Phil Jones' Flexibility Opens Up a Number of Options for Roy Hodgson and England

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Phil Jones' Flexibility Opens Up a Number of Options for Roy Hodgson and England
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There will have been a few nervous glances at England training this week.

As Roy Hodgson's squad prepare for friendlies against Chile and Germany, his players will have been checking out the competition. 

Not the competition for a place in the team for the two games at Wembley but competition for a place on the plane to Brazil next summer.

Injury permitting, there are a select few who are guaranteed a place in the squad—Steven Gerrard, Wayne Rooney and Joe Hart among them.

But others will be anxiously doing the maths, working out how many defenders, midfielders and strikers Hodgson is likely to pick and who is standing in the way.

But it's an equation that includes an unknown quantity in Phil Jones.

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Jones' England career started at right-back against Montenegro in October 2011. His second cap, a month later, came as a midfielder against Spain.

His last appearance, against Scotland in August, came as a centre-back, his first taste of senior international football as a central defender.

For Manchester United, he started the season as a right-back against Swansea. When David Moyes broke up the Rio Ferdinand-Nemanja Vidic partnership after the defeat at Manchester City, it was the 21-year-old who filled in.

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His last three starts, against Norwich, Fulham and Arsenal, have come in midfield, although he ended the game against Arsenal as a centre-back after Vidic was substituted at half-time.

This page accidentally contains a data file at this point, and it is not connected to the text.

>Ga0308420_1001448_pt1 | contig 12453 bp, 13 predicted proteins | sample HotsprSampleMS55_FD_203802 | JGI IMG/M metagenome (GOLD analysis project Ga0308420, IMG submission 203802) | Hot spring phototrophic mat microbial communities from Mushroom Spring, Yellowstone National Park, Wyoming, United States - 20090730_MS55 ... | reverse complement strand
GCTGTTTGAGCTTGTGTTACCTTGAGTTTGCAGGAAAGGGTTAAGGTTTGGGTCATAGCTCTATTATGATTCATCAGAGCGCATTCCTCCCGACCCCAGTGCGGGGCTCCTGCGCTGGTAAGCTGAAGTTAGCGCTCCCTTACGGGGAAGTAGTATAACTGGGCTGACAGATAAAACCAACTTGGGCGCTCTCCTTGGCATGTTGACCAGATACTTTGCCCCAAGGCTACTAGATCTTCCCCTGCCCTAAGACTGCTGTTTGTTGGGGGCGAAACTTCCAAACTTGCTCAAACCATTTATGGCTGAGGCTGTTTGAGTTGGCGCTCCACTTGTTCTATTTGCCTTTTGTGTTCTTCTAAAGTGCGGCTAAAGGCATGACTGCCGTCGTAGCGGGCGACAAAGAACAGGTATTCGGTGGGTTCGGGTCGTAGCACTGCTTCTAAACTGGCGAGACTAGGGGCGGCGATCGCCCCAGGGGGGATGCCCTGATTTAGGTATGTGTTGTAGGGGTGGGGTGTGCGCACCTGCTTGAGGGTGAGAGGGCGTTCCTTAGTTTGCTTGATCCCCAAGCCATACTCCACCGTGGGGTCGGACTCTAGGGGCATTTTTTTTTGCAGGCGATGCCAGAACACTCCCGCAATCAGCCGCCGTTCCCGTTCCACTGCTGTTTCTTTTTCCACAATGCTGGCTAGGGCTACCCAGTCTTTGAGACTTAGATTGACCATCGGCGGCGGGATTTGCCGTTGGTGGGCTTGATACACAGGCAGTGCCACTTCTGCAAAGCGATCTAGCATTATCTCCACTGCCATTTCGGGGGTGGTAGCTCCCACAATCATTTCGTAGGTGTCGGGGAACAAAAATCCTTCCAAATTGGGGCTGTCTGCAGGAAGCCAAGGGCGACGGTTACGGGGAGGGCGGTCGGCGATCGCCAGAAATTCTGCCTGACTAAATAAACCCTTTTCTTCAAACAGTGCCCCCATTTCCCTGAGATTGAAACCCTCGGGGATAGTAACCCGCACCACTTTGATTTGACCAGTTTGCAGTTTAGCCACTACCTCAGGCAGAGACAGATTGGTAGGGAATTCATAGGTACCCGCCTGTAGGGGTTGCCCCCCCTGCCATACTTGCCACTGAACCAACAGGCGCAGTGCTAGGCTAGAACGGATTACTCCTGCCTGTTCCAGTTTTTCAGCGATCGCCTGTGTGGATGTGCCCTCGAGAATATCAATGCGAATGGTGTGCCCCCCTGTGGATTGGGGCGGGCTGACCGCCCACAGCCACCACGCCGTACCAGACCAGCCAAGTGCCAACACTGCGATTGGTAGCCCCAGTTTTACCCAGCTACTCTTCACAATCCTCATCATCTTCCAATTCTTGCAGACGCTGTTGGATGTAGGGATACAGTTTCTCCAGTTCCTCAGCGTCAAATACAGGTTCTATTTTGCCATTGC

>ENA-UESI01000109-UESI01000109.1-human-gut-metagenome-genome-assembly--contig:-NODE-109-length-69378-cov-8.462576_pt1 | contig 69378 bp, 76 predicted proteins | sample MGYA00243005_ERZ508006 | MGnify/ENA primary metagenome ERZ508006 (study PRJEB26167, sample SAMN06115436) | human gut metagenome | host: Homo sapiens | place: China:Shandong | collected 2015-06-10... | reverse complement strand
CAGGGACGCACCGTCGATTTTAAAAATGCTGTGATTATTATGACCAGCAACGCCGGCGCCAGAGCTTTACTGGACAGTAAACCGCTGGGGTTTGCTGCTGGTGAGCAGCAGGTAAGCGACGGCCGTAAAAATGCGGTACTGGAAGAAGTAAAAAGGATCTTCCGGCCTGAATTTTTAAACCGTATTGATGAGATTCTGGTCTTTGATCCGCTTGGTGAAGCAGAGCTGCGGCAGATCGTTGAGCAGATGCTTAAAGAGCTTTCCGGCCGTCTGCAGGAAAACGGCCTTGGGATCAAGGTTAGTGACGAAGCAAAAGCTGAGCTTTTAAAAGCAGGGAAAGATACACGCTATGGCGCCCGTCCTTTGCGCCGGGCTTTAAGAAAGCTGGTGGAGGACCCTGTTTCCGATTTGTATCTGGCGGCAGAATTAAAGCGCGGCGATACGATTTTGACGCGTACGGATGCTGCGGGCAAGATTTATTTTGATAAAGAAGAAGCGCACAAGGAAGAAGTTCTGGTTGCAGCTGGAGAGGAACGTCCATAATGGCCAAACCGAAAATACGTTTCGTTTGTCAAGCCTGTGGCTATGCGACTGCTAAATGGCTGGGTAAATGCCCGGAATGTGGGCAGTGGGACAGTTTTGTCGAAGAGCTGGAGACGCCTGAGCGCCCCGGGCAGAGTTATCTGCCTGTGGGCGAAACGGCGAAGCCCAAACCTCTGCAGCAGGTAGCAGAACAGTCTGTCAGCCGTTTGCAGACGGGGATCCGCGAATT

Moyes has made use of Jones' flexibility this season and it will benefit Hodgson in the summer. But other England hopefuls are likely to pay the price.

Jones is a manager's dream when there's a major championship to plan for. He's comfortable at right-back and at centre-half, and his last three games for United have shown he's capable in midfield, as well.

Mike Hewitt/Getty Images

Jones is likely to board the plane to Brazil primarily as back-up to first-choice centre-halves Phil Jagielka and Gary Cahill. But his effectiveness at right-back means Hodgson shouldn't need another alternative to Kyle Walker. That could mean Glen Johnson misses out.

And if Hodgson is confident enough in Jones's ability in midfield, it could cost someone else their place.

For the England manager, though, it opens up a number of possibilities. He can afford to take a fifth striker (he only took four to Euro 2012) or a wild-card pick such as Ravel Morrison or Ross Barkley.

But Hodgson's gain will mean others are forced to watch the World Cup from afar this summer and ensure Jones is the subject of more than one funny look at training this week.

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